A new method for prediction and evaluation of wear on wheel and rail profiles

School of Engineering and Technology
Dr. Nirmal Kumar Mandal
Prof. Maksym Spiryagin


Both wheel/rail profiles play a significant role in the safe operations of trains. If wheel/rail rolling contact wear is defined as the change of wheel and rail profiles due to rolling contact forces (normal and tangential combined), the plastic flow may also be considered as a major form of wheel/rail wear. Although plasticity does not change vehicle behaviour, it is important for wear calculations of wheel/rail profiles based on contact stress conditions; due to plasticity, the contact patch area increases in size and the contact pressure is reduced. The final shape of wheel/rail profiles is the consequence of a combination of wear and plastic flow. That is why a conventional Multi-body software and CONTACT model using Hertzian Contact Theory cannot predict contact conditions accurately. This project seeks to provide an innovative and more economical approach to developing suitable standard wheel and rail profiles free from assumed hypotheses and to accurately evaluate wear, fatigue and plastic damage for wheels and rails under a variety of contact conditions and dynamic loads. The process for the development of wheel and rail profiles is currently limited to consideration of RCF and wear, and the progressive change in profile shape due to plastic deformation has been neglected. Optimising wheel and rail profiles also requires innovative modelling of material relocation by plastic deformation to ensure the achievement of increased fatigue life of wheel/rail materials and reduced maintenance costs. Hence, a novel analytical and numerical approach to designing profiles considering RCF, uniform and non-uniform wear and plastic deformation with material hardening of wheel and rail materials is targeted. It will also address conformal contact without the half-space assumption and a tribological aspect of friction modelling to include creep force at the contact zone. This study will include a rigorous coupled multibody dynamics-finite element simulation (co-simulation) methodology using the specialised railway multi-body software package 'Gensys' and finite element software 'Abaqus' and incorporate verification of wear modelling results with novel laboratory test data at CQU.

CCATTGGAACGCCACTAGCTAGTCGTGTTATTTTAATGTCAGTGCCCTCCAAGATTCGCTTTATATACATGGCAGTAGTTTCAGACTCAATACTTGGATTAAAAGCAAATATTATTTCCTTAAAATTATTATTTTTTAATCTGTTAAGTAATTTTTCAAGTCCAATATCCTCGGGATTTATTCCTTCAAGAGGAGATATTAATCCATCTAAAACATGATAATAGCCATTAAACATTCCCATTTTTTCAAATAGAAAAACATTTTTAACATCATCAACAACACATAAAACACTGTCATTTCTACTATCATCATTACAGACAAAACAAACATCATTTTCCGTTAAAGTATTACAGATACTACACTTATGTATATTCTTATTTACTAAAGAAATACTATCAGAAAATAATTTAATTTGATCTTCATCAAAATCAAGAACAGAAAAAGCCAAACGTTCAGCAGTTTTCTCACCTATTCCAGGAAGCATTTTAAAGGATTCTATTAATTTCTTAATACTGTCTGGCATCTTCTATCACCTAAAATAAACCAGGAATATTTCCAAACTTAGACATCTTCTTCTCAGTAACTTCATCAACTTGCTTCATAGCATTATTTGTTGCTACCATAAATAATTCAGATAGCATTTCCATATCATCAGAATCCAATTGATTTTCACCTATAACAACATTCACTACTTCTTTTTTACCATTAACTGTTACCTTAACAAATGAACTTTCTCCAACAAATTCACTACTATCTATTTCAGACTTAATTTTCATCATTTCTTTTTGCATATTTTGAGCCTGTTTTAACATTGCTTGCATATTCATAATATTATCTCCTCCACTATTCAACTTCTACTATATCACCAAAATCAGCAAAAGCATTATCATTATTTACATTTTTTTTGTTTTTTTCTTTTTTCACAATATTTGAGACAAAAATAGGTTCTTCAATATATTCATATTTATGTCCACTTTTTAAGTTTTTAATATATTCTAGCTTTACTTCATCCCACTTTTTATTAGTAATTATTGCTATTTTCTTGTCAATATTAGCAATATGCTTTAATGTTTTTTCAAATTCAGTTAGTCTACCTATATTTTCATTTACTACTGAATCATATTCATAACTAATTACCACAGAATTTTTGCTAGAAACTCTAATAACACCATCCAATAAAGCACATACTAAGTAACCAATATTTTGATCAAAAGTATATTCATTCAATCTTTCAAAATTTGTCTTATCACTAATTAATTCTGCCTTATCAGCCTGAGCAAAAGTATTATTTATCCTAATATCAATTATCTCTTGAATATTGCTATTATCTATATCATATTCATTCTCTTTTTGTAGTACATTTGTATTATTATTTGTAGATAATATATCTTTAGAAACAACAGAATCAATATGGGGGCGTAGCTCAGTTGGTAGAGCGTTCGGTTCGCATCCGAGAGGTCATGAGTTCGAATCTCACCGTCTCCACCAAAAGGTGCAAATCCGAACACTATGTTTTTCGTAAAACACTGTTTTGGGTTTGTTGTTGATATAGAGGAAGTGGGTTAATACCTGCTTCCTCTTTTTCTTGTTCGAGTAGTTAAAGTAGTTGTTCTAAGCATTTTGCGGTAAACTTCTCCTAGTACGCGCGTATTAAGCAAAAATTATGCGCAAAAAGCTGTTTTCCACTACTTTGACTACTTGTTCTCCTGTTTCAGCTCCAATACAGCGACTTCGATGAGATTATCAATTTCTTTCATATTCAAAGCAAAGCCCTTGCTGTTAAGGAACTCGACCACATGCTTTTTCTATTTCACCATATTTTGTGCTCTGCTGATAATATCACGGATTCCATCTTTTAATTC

Rail wheel wear, Wheel/rail profile, Rolling contact fatigue

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